Everything that feels good to the touch is in this basement.

His latest work is taking shape.
It’s a record cabinet
though he doesn’t listen to music.
Last time it was a bookcase by a man
who’s never read a book.
So what’s next?
A love-seat.

Categories: Issue 4, Poetry | 1 Comment

A (Particulate) Solution

By Bret Norwood

Flying between amethyst eyes
and locks of cloudy zinc,
I propel my winged soul
down the ruddy highway.
Evening changes the color of her
inviting eyes; I watch
her lay down to black,
a pupil deeper than time,
than genesis or dust.
What angel in his arabesque breastplate
can my consonant-heavy,
English words duly invoke?
I’ll praise whichever silver star
it is who’ll pierce the carapace of
my articulated, squirming soul.
I invite the Clovis point
of high Orion’s bow and arrow.
Let wonder connect the crystals
and the man of black organic soil
who has slept millennia
beneath labyrinthine Knossos
melt away in the pine-laced rain.

As the stone of dead stars
and the corroded clay of decaying life
slips away into the crevices of the saline sea,
and settles, sleepily, in the basin of heaven’s mirror,
let me look upon the natural angel held responsible
for this liberation–
for this liberation from misunderstanding–
for this promise of dissolution.
Let me thank him.

If Alps and Andes wash away,
and the ape is such a little thing…

Categories: Issue 4, Poetry | 1 Comment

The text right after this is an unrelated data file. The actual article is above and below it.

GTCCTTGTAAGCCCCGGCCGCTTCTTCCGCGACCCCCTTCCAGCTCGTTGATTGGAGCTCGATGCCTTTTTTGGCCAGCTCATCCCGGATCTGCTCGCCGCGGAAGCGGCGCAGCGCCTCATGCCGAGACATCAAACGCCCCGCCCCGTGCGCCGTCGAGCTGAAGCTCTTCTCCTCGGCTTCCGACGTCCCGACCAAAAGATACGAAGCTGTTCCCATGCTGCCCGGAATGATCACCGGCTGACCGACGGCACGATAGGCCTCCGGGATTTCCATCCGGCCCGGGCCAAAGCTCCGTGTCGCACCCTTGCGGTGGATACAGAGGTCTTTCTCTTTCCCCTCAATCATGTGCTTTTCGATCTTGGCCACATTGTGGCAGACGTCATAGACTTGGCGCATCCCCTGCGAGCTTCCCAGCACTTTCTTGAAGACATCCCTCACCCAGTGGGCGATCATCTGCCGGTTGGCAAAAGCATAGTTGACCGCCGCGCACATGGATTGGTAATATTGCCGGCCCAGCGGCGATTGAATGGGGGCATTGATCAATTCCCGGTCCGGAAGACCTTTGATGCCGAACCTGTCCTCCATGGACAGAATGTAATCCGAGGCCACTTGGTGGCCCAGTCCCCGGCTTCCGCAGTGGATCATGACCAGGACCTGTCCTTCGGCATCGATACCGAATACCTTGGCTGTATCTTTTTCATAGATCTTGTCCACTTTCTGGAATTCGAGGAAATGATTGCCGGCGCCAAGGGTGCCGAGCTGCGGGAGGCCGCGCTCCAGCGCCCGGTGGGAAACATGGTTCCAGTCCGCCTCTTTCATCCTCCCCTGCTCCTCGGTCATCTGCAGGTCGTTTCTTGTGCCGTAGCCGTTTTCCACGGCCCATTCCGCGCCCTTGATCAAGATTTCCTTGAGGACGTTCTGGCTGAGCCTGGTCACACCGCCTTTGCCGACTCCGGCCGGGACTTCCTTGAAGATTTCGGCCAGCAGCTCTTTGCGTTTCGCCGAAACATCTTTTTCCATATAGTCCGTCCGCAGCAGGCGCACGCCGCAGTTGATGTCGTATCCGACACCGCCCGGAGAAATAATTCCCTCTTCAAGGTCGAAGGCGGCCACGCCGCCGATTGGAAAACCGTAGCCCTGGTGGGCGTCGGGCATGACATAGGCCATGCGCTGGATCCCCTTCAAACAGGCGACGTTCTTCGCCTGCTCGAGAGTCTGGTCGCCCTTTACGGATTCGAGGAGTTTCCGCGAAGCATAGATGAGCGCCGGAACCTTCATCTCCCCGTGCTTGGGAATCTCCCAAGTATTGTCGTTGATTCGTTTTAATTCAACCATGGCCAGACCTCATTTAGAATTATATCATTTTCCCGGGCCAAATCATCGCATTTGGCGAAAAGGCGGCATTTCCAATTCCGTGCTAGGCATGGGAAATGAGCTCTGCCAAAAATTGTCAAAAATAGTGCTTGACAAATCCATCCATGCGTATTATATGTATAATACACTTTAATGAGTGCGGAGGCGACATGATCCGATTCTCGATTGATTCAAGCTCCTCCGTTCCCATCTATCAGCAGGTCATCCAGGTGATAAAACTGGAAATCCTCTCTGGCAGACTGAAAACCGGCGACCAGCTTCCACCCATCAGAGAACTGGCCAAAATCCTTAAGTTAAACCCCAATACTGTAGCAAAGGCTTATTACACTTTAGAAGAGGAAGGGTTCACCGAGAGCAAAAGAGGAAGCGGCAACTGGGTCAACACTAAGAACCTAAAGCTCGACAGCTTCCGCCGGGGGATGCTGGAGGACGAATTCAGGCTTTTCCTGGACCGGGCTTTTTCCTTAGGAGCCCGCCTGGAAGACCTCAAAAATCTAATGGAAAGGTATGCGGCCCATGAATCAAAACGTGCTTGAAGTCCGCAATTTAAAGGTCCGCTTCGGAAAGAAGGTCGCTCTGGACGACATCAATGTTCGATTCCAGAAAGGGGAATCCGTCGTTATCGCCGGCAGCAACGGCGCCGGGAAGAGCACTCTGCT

Riding on the Tailgate

By Lori Joseph

Riding on the tailgate I watch the world leave
My dusted boots dangling
Parting grasses spring, catapulting
grasshoppers to the next season.
A trickle of sweat runs down my neck
as I lick my parched lips, thirsting, itching
to pick a handful of wildflowers.
The fields are dappled with yellow bursts,
I feel their brown eyes, searching
the sky for answers.
The owl watches patiently.

Categories: Issue 4, Poetry | 1 Comment

I Brake for Deer

By Carol L. Deering

Even now on this rural highway
my arm shoots out
across the passenger seat
whenever I brake for deer.

Out on Riverview on the dark
side of violet, no streetlights
for miles, life can change in a flash.
Watching for night creatures

I round a curve, and a long procession
of does and young bucks
is stopping on the road. I slam my brakes
and reach across but you, of course,

aren’t there. I see the deer,
the embers of their eyes sizing up
the circumstance, and after a breath,
crossing the stage of my beams

off right. I wait,
knowing how animals can straggle
and then rush heedlessly onto the road,
or change their minds and run back.

Sitting in the darkness, seeing only
a small-lit world, I sense it’s okay to proceed.
No way to know for sure. I drag up some
primal faith, keep going, cautiously

believing as the velvet deer
that I’ll make my way home.
I’ve seen in daylight how they flow
and then some leap the fence,

front legs folded, or some dive
between the wires. The last and smallest
can pace along the fence line,
young and undecided, then leap and land

belly on the top barbed wire,
rock for two



seconds, and then, by sheer energy
or prayer, thrust himself over,
his mother trembling,
powerless except to care.

for Brandon

Categories: Issue 4, Poetry | Leave a comment

Let It Be

By Carol L. Deering

A great blue heron

landed near the cattails

at the edge of the pond.

It sat tall,

still as a chalice,

only twice in several minutes

turning its dark-plumed head.

But half a dozen blackbirds

kept harassing


jabbing        towards it,

   wishing it ill.

Slowly, it swooped its luxurious wings

   drew in its resplendent head

 trailed back its streamer-ribbon legs

rose and drifted off beyond the hill.

Categories: Issue 4, Poetry | 1 Comment